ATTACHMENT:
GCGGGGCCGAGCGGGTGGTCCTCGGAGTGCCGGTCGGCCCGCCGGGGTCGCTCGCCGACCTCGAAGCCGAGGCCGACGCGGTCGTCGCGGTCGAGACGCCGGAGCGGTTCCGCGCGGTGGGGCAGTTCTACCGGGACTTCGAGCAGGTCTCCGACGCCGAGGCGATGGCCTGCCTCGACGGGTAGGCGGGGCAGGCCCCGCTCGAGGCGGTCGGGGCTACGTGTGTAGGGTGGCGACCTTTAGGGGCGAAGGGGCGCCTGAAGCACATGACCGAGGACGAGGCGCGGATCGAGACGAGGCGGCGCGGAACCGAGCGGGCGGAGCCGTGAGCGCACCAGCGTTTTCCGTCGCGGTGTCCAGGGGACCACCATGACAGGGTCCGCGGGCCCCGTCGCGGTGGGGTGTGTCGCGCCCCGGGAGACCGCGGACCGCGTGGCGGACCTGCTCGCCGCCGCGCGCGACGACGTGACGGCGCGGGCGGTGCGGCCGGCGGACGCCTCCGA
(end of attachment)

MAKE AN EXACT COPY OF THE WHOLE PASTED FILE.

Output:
GCGGGGCCGAGCGGGTGGTCCTCGGAGTGCCGGTCGGCCCGCCGGGGTCGCTCGCCGACCTCGAAGCCGAGGCCGACGCGGTCGTCGCGGTCGAGACGCCGGAGCGGTTCCGCGCGGTGGGGCAGTTCTACCGGGACTTCGAGCAGGTCTCCGACGCCGAGGCGATGGCCTGCCTCGACGGGTAGGCGGGGCAGGCCCCGCTCGAGGCGGTCGGGGCTACGTGTGTAGGGTGGCGACCTTTAGGGGCGAAGGGGCGCCTGAAGCACATGACCGAGGACGAGGCGCGGATCGAGACGAGGCGGCGCGGAACCGAGCGGGCGGAGCCGTGAGCGCACCAGCGTTTTCCGTCGCGGTGTCCAGGGGACCACCATGACAGGGTCCGCGGGCCCCGTCGCGGTGGGGTGTGTCGCGCCCCGGGAGACCGCGGACCGCGTGGCGGACCTGCTCGCCGCCGCGCGCGACGACGTGACGGCGCGGGCGGTGCGGCCGGCGGACGCCTCCGA